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Erin G. Romero

“Research suggests that incarcerated youth have difficulty functioning in society as they age. This study reveals that 3 years after detention, most youth struggle in one or more life domains, and one in five youth is severely impaired [they face extreme difficulties in dealing with social, psychiatric, and academic issues from day-to-day] … Juvenile justice organizations, community groups, law enforcement, and corrections agencies must invest in targeted, comprehensive strategies to give these youth a chance to experience productive and healthy lives” (p. 3). The Child and Adolescent Functional Assessment Scale (CAFAS) was used to rate individuals on eight domains of function—school/work, home, community, behavior towards others, moods/emotions, self-harm, substance use, and rational thinking. The authors examined impairment overall, impairment within domains, differences by age, gender, and race/ethnicity, and functional impairment in males and their incarceration status. Recommendations suggested for public policy initiatives are: connect more youth with community services after detention; target services to those youth with the greatest need; and make sure long-term interventions are provided.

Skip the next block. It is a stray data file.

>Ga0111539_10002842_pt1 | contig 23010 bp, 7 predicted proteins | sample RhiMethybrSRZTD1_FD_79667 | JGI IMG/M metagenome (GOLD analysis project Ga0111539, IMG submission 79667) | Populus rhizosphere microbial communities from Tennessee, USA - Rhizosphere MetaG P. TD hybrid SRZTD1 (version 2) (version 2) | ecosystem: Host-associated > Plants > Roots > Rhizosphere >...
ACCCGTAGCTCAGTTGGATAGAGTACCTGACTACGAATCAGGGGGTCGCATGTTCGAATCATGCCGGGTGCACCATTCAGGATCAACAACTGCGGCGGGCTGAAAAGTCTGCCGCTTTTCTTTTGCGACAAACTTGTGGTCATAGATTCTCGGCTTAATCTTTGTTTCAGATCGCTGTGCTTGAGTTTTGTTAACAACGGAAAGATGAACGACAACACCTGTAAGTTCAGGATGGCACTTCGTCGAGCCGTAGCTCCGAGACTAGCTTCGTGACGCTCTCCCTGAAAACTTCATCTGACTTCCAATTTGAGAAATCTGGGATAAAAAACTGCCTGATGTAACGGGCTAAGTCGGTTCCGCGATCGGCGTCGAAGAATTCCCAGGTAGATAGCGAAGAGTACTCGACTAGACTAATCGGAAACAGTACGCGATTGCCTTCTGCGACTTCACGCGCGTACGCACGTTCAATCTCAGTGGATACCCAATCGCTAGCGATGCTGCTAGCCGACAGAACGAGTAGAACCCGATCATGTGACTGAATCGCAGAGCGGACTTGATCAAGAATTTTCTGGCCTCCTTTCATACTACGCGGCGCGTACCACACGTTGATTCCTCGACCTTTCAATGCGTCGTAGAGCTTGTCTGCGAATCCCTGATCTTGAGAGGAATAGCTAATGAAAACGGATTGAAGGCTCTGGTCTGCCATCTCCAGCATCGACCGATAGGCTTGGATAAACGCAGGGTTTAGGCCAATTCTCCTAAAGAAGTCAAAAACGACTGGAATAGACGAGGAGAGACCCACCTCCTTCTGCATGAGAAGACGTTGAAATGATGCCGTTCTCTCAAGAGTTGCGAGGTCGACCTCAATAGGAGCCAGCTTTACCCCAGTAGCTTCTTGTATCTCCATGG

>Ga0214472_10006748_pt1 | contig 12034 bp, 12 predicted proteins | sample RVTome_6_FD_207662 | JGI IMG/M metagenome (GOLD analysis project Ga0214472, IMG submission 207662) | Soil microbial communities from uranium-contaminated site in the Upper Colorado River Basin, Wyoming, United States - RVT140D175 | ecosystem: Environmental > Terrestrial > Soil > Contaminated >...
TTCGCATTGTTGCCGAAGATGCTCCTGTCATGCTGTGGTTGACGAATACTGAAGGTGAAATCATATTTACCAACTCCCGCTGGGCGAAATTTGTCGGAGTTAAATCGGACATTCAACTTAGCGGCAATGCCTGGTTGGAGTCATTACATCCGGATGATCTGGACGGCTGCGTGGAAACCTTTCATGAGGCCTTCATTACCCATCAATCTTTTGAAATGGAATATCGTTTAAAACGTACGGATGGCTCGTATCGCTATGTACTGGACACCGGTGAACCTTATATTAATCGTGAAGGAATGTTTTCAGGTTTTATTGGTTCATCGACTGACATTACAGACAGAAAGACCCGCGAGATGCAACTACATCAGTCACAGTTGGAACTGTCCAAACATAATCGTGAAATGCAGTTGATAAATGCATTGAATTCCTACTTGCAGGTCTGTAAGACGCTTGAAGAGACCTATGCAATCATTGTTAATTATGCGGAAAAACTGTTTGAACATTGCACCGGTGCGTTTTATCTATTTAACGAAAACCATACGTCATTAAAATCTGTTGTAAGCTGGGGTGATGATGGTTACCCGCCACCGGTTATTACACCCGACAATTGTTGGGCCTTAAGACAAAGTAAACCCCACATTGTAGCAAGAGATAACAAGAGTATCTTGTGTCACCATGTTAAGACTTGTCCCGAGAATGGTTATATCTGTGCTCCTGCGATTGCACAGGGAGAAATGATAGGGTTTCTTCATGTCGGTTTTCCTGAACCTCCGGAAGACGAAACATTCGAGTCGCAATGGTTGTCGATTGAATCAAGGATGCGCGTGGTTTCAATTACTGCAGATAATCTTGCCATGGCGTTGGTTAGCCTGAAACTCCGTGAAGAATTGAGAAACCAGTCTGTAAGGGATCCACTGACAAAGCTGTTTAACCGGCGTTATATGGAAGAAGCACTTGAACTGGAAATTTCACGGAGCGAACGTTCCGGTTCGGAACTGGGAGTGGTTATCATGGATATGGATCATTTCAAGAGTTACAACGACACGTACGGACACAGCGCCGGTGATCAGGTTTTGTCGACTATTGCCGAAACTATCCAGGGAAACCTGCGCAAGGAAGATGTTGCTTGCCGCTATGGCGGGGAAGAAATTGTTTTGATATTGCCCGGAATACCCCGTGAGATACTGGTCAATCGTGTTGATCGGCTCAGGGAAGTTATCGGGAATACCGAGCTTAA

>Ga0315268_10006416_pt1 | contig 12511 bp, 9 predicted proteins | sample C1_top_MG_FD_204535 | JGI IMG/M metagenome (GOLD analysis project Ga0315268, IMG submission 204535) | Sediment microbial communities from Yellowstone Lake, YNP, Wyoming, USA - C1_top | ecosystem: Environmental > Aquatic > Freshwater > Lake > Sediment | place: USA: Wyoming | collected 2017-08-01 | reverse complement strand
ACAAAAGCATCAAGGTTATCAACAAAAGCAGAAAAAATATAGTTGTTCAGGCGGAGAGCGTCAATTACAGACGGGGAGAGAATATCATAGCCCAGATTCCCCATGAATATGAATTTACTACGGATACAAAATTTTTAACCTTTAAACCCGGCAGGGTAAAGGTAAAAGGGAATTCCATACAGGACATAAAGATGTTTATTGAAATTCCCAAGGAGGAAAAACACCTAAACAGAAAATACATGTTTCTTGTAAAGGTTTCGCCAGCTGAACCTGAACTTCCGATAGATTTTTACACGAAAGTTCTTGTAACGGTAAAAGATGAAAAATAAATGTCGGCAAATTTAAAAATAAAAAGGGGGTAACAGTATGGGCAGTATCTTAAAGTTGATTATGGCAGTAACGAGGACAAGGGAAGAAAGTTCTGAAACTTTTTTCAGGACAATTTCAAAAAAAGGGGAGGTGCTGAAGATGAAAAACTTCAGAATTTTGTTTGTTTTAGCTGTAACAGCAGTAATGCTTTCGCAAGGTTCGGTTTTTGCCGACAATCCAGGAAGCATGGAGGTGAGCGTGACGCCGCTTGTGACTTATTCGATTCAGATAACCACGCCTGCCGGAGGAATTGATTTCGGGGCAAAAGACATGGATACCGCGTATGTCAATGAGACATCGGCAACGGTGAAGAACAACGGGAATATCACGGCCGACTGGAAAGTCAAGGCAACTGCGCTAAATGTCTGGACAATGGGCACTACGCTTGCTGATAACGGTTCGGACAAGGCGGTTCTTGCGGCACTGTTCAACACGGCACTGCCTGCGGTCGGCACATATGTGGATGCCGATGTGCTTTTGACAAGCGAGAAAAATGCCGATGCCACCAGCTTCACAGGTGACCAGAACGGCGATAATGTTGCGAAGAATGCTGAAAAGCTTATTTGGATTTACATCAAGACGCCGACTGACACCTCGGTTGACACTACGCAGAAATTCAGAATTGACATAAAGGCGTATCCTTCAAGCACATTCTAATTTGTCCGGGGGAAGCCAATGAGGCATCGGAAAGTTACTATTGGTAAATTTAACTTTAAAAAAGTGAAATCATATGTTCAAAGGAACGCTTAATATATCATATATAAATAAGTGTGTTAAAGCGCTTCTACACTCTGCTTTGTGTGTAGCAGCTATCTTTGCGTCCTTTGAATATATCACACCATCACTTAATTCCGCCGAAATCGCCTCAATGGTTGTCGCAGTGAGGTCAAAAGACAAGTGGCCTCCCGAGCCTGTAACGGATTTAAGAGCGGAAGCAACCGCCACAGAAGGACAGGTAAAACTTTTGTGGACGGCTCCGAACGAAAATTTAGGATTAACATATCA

Functional Impairment in Delinquent Youth Cover

“This bulletin examines the results of the Northwestern Juvenile Project—a prospective longitudinal study of youth detained at the Cook County Juvenile Temporary Detention Center in Chicago, IL. The authors discuss their findings on the prevalence of trauma and posttraumatic stress disorder (PTSD) among juvenile detainees and PTSD’s tendency to co-occur with other psychiatric disorders” (p. 1). Sections of this bulletin include: highlights; methods—measures; findings about trauma (overall rates, and specific trauma), posttraumatic stress disorder (PTSD), precipitating traumas, prevalence of trauma by gender and race/ethnicity, prevalence of comorbid psychiatric disorders among youth with and without PTSD, and prevalence of PTSD among youth with and without specific psychiatric disorders; discussion about trauma, posttraumatic stress disorder, comorbid disorders, and demographic characteristics; study limitations; directions for future research; and conclusion. Of the youth studied, 92.5% have had at least one traumatic experience, 84% have had more than one trauma, and have had 56.8% six or more events.

PTSD, Trauma, and Comorbid Psychiatric Disorders in Detained Youth Cover
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